Keep Your Garden From Turning Into A Bambi Buffet
BY KARI-LYNN O’NEIL
I’ll bet 99% of the people about to read this article will pop up and run to the window the minute they notice deer in the backyard. And everyone is excited… until the graceful neck of a doe dips down and nibbles off the tops of your hostas.
It’s a love/hate relationship neither side is going to win. While you can’t eliminate deer from gobbling up your favorite plants, you can use some strategies that will at least stack the odds in your favor. Here’s how to make a deer resistant garden.
Don’t Set The Table And Expect Them Not To Eat
Deer don’t understand that they aren’t welcome in your garden, so if you insist on planting what they love you’ll be the first stop on their list. If you absolutely love a deer-licious plant, then protect it. As a rule, the more likely the deer are to eat a plant, the closer you should plant it to the house. Very few deer will stand at your window and eat from a flower box.
If deer are a problem, it’s best to avoid these tasty treats:
- Trees: Balsam & Fraser Fir, Crimson King Maple, Eastern Redbud, Cornelian Cherry Dogwood, Apples, Cherries, Plums
- Shrubs: Burning Bush, Azaleas, Tea Rose, Yews, American Arborvitae
- Perennials: Columbine, Bishop’s Weed, Japanese Painted Fern, Wallflower, Clematis, Wintercreeper, English Ivy, Hosta, Daylily, Candytuft, Lily, Solomon’s Seal, Trillium, Tulips, Periwinkle
Plant And Hope For Picky Eaters
Native plants developed their own defenses to keep from being eaten. Also, if there is an abundance of a plant, you won’t have anything special to offer. The following list includes plants generally safe from Bambi and friends here in the Midwest if the winter is bad enough and the food is in short supply all bets are off.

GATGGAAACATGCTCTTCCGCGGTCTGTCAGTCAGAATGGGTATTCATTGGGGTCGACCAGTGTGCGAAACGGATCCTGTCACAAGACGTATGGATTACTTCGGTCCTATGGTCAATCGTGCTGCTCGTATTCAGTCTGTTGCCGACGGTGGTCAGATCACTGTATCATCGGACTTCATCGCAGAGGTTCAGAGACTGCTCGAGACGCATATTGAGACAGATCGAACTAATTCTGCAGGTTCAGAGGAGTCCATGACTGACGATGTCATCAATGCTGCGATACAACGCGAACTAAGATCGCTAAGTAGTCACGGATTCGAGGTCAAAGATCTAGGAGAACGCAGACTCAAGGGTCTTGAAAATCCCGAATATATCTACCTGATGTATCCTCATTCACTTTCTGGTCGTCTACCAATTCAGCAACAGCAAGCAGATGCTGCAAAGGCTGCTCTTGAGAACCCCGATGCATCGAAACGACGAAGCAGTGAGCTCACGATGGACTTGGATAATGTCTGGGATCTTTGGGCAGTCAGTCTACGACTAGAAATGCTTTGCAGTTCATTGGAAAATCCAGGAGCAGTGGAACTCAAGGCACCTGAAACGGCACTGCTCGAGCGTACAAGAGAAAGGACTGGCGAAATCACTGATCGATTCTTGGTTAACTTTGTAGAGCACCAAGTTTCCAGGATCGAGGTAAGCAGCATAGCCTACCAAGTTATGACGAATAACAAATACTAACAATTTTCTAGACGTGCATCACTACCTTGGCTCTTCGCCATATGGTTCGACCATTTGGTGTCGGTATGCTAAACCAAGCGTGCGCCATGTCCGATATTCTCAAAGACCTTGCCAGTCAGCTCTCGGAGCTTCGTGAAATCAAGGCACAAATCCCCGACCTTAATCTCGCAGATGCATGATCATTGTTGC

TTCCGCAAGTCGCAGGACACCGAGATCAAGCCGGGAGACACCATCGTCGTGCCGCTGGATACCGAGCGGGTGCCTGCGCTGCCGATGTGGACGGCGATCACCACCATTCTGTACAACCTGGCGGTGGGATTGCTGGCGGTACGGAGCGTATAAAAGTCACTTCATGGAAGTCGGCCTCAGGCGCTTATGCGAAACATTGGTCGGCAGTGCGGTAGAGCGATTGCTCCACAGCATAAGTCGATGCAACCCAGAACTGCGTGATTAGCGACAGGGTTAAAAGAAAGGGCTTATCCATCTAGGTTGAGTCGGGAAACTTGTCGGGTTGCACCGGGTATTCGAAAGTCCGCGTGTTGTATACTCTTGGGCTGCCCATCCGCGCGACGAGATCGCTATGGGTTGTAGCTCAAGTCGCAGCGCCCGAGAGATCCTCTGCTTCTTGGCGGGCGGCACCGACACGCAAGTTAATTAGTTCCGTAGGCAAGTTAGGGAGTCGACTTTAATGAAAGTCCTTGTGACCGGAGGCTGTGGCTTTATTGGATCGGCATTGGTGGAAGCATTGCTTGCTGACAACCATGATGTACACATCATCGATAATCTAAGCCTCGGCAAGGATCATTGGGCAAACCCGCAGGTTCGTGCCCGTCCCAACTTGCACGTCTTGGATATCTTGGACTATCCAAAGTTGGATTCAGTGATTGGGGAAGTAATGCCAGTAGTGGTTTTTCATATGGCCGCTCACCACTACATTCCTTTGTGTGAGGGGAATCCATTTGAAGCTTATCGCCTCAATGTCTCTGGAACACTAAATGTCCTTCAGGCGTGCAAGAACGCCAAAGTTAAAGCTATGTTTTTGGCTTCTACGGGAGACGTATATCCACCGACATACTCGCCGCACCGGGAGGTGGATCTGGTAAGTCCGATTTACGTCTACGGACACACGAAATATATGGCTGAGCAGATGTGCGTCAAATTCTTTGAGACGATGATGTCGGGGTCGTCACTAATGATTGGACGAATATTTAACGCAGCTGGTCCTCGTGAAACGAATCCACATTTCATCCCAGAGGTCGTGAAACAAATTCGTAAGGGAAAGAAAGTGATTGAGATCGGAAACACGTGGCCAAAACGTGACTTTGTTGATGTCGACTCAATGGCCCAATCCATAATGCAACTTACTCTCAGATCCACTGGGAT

- Trees: Maple, Birch, Catalpa, Smoke Tree, Beech, Ginkgo, Honeylocust, Kentucky Coffee Tree, Juniper, Magnolia, Spruce, Bald Cypress
- Shrubs: Barberry, Boxwood, Cotoneaster, Forsythia, Holly, Magnolia, Potentilla, Rhododendron, Spirea, Lilac, Yucca
- Perennials: Lavender, Yarrow, Artemesia, Butterfly Weed, Astilbe, Larkspur, Bleeding Heart, Iris, Lupine, Bee Balm, Peony, Salvia, Onion, Lamb’s Ear, Fern’s, Black-Eyed Susan, Lily of the Valley, Foxglove, Coneflower, Gayfeather, Russian Sage, Pincushion Flower, Spiderwort, Beardtongue, Monkshood, Ajuga, Poppy, Daffodil
Deer Resistant Gardens – Make Them Yucky
Make the plants taste so yucky that, once they sample them, the deer move on. There are many recipes and commercial replants that use this method. Soap, mothballs, garlic, chili sauce, rotten raw eggs, mustard or bitter compounds found in nail-biting deterrents. Keep in mind that this won’t keep them from trying them, just from completing the feast. Usually.
Keep Them Out
If deer are a big problem in your area and you insist on growing their favorite foods: roses, fruit trees, vegetables, amply watered ornamentals — you need a fence. 8 feet high, sturdy fence, anchored deeply, with no gaps at ground level. Deer can jump over and squeeze under about anything if they’re hungry enough.
I have my own favorite tip:
You Get Some, I Get Some
I’m not a big fan of the apples that grow off my tree. There are too many to use, and I have to little time to use them anyway. So I share. A tree’s worth of apples each Autumn and some plants I don’t have time to take care of at the back of the yard keeps them happy and the rest of my garden free from munching. Sure, it’s not picture perfect back there, but this is Wisconsin. A foot of snow hides just about any backyard flaw.
NOTE: Any of our sales associates here at Breezy Hill Nursery would be happy to answer your questions about planting and caring for your tree. Call us at (262) 537-2111.
If you have gardening questions please call or stop by our garden center.
You might also enjoy this post about trees.